My father was happier than ever to have birthed a daughter for whose marriage, he wasn’t required to pay a single penny as dowry. Instead, his daughter was the reason that all his debt was waved off at the mercy of his next to lord, landlord.
I had always wished to become the reason for my parent’s happiness and I had indeed become the one. Only, not the way I had always intended to.
Like all the important matters has always been the matter of discussion among the men. Here too, nobody cared to seek for my consent. And, I was traded like a commodity from one man to the other.
Today, it has been thirty-three years, eight months, nine days and four hours that I have been the person, who I am today. I cannot recall even the traces of how I had been before this period. I, the harbored bird in this luxurious yet, deserted golden cage. I, who’d long ago given up on the hopes and possibilities of escaping this captivity and surrendered to my fate.
The mortal remains of my master lies in the living room where; I would be soon instructed to appear and be stripped of all the pieces of ornaments that had adorned my flesh for so many years.
These heavy silver anklets that have always marked my paths and guided my steps for the years and never allowed to deviate even an inch.
The clenching toe rings that forever reminded me of my domestication and strangulation. The one that will cast their deep imprints behind for long, even after when they would no longer be a part of my identity. The one that always kept me on toes.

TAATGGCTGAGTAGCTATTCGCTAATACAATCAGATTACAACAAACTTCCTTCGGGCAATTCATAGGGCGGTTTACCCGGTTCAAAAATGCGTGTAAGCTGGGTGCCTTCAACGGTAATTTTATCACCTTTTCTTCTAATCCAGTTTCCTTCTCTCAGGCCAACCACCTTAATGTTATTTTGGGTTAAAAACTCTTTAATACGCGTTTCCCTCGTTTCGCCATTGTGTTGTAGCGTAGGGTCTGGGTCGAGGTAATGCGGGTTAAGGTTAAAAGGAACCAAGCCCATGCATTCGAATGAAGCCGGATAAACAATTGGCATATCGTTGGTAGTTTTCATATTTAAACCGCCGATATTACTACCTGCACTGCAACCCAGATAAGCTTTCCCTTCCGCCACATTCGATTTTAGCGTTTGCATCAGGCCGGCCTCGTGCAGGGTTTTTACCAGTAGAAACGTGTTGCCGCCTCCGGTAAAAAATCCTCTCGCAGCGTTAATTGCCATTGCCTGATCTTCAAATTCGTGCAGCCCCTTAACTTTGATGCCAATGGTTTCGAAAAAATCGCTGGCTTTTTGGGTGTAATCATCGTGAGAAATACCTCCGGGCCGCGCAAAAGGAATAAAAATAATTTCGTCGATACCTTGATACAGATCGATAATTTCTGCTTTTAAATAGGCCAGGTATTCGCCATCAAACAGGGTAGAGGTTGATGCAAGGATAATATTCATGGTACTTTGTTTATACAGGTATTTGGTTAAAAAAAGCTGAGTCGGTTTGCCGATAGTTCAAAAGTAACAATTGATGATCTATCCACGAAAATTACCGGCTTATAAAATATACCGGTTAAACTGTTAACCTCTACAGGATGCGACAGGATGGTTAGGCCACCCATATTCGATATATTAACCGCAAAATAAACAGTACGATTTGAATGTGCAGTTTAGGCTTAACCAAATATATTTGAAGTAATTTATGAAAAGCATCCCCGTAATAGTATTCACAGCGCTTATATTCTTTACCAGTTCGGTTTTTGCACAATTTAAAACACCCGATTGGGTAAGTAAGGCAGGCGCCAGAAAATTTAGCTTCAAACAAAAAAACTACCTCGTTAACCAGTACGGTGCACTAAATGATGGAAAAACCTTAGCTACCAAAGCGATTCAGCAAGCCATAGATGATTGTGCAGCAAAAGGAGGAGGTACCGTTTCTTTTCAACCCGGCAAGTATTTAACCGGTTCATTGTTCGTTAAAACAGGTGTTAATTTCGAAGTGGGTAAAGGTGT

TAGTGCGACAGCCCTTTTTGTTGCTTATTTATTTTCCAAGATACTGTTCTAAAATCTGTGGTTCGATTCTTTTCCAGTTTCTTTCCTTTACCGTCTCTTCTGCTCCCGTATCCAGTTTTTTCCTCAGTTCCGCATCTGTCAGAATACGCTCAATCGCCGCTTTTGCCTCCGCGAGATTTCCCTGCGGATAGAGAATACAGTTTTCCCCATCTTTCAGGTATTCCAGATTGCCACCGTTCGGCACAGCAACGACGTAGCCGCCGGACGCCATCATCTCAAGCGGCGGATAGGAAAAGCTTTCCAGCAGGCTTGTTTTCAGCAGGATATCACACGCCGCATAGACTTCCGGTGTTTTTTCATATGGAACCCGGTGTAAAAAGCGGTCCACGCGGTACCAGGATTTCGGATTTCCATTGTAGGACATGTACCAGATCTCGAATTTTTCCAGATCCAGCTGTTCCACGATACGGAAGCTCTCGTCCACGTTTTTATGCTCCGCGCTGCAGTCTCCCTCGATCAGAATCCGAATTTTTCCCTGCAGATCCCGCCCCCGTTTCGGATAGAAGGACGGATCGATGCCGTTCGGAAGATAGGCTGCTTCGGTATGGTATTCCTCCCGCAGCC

The wrist full glass bangles that invincibly made an alarming noise on my slightest movement and alerted my surveillances about my whereabouts. The bangles that have broken in my hands uncountable times every night as I lay bare but adorning all the ornaments.
The pricking nose ring that had punctured my self-respect years ago and constantly reminded me that every breath I inhaled, was controlled by someone and that my life was their command.
The diamond studded bulky gold ‘jhumkis’ that always kept my ears erect; to make sure none of my master’s command ever went unheard.
The nuptial chain tied around my neck that was no less than a sign of my stand in the gallows, waiting to be persecuted and exploited just another time.
And yes, off course this vermilion whose intense and unforgiving color wasn’t coincidently the color of the blood. The color that I once loved the most; now, haunted me even in my dreams.
As I encounter my new reflection in the mirror; a surreal feeling of meeting someone close after eons, has engulfed me. I feel light and hollow.
However, the more sorry I try to feel for myself, the less sorry I feel.